Kicking Legs

by Scary Terry



Hi All. Here's a description of making a set of kicking legs for use in your Halloween displays. The idea is based on the "Kicking Witch" from "Dan's Halloween Page".

I use a set of these under a lawn mower, but I think they can have numerous other uses in your haunt limited only by your imagination.

The following presents pictures and descriptions on how I did it. It is by no means a definitive how-to. I encourage you to make changes to fit your own needs or just to make it work better.

These kicking legs use a wiper motor to drive the mechanism. See my wiper motor page for detailed information on working with wiper motors.

Note: This design has been modified as of 12/2005. The new design repositions the motor and improves on the leg linkage which makes for a smoother operation. I'd like to thank Tom of Maniac Mansion for his design ideas on this.


Here's a short video of the kicking legs under a lawn mower.
To give you an idea of how this thing works, here's a video of the mechanism in action.


To the right and below are the individual parts that make up the kicking legs.



The wiper motor drives the motor linkage by means of the crank that originally came with the motor. The crank is drilled out to accept a 5/16" bolt, nut, washers and nylon insert lock nut. The motor linkage connects to a rocker arm which in turn is connected to the left and right leg linkages. The rocker arm is free to rotate around a pivot point consisting of a 5/16" bolt, washers and nylon insert lock nut.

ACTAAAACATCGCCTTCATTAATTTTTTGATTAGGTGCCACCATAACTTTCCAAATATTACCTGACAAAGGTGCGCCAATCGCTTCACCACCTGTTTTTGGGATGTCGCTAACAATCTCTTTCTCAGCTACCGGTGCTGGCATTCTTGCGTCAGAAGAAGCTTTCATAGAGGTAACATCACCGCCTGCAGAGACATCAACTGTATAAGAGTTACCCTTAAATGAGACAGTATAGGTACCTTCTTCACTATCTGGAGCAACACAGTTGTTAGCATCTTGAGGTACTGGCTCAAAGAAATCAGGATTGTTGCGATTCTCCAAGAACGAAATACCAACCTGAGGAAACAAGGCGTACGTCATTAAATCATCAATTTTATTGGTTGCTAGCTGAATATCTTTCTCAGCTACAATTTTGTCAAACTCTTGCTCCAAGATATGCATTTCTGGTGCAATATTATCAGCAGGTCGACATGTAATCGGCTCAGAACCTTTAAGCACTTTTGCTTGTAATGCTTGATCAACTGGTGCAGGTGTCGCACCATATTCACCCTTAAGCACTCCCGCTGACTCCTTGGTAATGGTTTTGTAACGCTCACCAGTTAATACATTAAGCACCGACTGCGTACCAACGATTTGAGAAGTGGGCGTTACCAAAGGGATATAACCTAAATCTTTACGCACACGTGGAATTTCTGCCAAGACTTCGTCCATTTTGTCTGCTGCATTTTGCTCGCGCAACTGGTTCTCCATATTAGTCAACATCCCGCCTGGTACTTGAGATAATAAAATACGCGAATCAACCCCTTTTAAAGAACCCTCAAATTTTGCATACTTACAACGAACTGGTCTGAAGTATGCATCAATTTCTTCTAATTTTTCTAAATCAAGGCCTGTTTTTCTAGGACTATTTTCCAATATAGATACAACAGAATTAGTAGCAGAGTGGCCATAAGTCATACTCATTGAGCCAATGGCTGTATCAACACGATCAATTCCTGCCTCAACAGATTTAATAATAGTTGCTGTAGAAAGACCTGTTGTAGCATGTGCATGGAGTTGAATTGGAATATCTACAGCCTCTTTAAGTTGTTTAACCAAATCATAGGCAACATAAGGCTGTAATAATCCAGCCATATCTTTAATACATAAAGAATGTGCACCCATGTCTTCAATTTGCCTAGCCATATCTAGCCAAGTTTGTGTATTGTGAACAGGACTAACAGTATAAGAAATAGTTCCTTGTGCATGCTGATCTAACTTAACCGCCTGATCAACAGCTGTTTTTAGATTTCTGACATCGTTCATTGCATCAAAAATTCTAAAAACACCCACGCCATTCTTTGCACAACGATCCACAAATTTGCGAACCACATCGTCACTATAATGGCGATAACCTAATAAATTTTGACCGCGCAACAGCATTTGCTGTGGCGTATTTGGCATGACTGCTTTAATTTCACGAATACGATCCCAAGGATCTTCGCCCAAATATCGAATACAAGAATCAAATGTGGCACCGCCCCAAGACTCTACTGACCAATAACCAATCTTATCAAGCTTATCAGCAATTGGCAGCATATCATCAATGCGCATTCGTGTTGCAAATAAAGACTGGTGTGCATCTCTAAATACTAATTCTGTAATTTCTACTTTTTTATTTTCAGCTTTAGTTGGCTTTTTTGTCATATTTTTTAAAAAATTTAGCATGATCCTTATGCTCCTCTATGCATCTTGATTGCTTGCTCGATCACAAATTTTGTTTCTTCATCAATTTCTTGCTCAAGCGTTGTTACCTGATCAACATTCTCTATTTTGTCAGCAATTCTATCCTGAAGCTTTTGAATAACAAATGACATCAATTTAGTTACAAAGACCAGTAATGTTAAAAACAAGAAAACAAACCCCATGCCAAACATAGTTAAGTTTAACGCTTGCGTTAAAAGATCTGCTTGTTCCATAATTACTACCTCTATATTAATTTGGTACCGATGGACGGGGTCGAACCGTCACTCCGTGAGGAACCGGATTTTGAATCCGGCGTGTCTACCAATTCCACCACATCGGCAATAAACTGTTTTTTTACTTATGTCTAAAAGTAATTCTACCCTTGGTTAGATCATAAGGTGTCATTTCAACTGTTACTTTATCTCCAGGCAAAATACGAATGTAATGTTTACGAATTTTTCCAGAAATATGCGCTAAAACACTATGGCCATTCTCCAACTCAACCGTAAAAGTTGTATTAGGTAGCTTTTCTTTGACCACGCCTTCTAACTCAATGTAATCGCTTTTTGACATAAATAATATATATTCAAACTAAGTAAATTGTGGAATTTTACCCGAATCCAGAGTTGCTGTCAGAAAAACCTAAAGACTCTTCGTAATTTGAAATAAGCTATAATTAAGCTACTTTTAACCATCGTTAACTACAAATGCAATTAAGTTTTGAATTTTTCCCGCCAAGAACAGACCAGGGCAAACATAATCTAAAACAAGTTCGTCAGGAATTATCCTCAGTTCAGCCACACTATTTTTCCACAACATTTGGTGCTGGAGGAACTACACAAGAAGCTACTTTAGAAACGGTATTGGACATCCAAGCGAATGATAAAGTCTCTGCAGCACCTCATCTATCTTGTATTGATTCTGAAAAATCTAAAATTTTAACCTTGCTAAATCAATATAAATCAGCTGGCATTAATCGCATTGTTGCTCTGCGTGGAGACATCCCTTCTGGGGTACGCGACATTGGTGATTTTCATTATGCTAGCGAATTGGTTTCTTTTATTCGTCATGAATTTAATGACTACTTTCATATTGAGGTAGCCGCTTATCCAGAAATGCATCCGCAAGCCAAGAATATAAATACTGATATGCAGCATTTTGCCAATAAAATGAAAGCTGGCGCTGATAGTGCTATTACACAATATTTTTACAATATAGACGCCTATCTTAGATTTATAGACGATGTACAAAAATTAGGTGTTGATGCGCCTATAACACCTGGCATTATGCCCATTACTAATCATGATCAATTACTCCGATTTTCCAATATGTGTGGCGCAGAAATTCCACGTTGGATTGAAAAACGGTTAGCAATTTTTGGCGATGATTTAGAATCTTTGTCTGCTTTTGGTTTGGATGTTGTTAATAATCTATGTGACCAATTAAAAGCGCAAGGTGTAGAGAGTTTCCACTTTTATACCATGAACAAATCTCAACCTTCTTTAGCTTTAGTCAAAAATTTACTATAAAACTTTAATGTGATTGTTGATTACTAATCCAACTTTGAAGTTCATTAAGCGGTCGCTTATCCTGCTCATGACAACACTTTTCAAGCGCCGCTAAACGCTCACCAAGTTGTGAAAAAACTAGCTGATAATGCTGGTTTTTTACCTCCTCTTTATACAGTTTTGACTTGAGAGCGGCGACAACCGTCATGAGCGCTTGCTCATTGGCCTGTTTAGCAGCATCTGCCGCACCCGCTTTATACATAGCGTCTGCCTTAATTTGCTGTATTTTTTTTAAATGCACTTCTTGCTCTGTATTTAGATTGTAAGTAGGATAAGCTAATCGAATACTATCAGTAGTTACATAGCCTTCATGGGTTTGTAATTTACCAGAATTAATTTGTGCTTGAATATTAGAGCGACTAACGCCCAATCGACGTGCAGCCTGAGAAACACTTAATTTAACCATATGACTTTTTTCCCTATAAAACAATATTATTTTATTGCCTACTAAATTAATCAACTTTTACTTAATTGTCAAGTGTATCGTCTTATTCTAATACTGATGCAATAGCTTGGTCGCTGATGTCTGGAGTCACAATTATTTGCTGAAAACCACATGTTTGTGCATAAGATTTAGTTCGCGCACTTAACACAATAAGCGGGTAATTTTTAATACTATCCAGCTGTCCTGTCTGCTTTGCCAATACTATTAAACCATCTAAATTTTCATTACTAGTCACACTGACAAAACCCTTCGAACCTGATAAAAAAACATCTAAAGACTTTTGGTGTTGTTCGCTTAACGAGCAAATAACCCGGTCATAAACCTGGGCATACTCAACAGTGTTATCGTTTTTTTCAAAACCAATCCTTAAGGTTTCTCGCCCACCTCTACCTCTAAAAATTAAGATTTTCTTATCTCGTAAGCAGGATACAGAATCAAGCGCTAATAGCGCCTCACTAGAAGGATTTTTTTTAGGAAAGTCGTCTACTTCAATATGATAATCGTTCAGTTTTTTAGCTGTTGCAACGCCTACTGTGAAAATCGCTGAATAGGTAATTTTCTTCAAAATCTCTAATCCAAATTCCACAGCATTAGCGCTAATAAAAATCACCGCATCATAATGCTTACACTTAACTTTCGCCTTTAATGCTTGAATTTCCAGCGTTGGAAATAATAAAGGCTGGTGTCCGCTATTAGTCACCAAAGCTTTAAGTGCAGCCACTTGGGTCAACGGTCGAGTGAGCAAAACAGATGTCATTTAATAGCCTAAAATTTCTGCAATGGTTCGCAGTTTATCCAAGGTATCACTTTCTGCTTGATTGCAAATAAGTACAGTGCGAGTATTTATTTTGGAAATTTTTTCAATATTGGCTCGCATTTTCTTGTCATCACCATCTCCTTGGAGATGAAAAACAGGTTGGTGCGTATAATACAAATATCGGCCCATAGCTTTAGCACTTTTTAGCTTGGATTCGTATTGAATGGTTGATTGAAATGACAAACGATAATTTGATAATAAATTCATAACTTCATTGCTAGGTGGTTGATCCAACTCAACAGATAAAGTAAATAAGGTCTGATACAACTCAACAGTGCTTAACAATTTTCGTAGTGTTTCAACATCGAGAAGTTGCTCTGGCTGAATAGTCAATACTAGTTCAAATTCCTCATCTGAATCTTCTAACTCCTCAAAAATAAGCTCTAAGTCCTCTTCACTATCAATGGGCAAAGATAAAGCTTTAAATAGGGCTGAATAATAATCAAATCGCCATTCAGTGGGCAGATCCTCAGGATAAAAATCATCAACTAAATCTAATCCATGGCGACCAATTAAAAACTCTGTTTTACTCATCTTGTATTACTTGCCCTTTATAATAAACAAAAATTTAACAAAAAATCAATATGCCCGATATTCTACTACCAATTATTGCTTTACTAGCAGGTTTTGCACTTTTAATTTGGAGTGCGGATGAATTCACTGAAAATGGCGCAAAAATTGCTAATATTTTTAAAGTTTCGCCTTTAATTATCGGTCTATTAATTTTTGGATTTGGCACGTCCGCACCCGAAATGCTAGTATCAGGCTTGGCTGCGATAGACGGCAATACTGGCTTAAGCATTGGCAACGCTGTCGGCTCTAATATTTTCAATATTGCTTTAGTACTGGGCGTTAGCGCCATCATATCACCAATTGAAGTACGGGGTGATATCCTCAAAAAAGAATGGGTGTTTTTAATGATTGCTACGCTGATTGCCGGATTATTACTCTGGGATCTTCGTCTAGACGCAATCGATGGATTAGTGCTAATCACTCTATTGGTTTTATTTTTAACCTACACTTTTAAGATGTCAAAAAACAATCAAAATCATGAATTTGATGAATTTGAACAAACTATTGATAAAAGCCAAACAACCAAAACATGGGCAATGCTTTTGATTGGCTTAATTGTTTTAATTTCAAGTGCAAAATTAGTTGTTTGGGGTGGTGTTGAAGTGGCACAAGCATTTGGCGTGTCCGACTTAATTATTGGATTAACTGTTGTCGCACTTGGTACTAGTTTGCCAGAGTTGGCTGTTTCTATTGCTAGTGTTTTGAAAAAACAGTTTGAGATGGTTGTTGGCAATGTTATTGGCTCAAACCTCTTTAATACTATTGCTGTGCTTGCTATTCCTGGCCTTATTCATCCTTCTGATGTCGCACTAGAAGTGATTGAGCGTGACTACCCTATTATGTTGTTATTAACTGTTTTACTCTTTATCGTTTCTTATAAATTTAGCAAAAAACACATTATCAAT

The leg linkages connect to the rocker arm using 1/4" bolts, t-nuts, washers and nylon insert lock nuts. The bolt and t-nut is shown below.


The motor is mounted using a 4x4 post cap (i.e. Simpson BC40, available in hardware stores and home centers) which is screwed to the framework.

The motor mount is supported by a piece of aluminum bent to form a bracket as seen at the lower part of the photo at left and in the photo below. The wiring terminal is attached to that piece of aluminum (Note: if you look closely at the photo, you'll notice that the aluminum strip is broken. I didn't see this at the time the photo was taken. The break was probably due to trying to make too tight of a bend in the aluminum.)

The motor linkage is attached to the original motor crank using a 5/16" bolt which is tightly attached the the crank using a lock washer and nut. I then applied a 5/16" washer, the motor linkage, another washer and the nylon insert lock nut. The nut is backed off about 1/2 turn from being fully tight which allows the motor linkage the freedom to rotate without too much slop.

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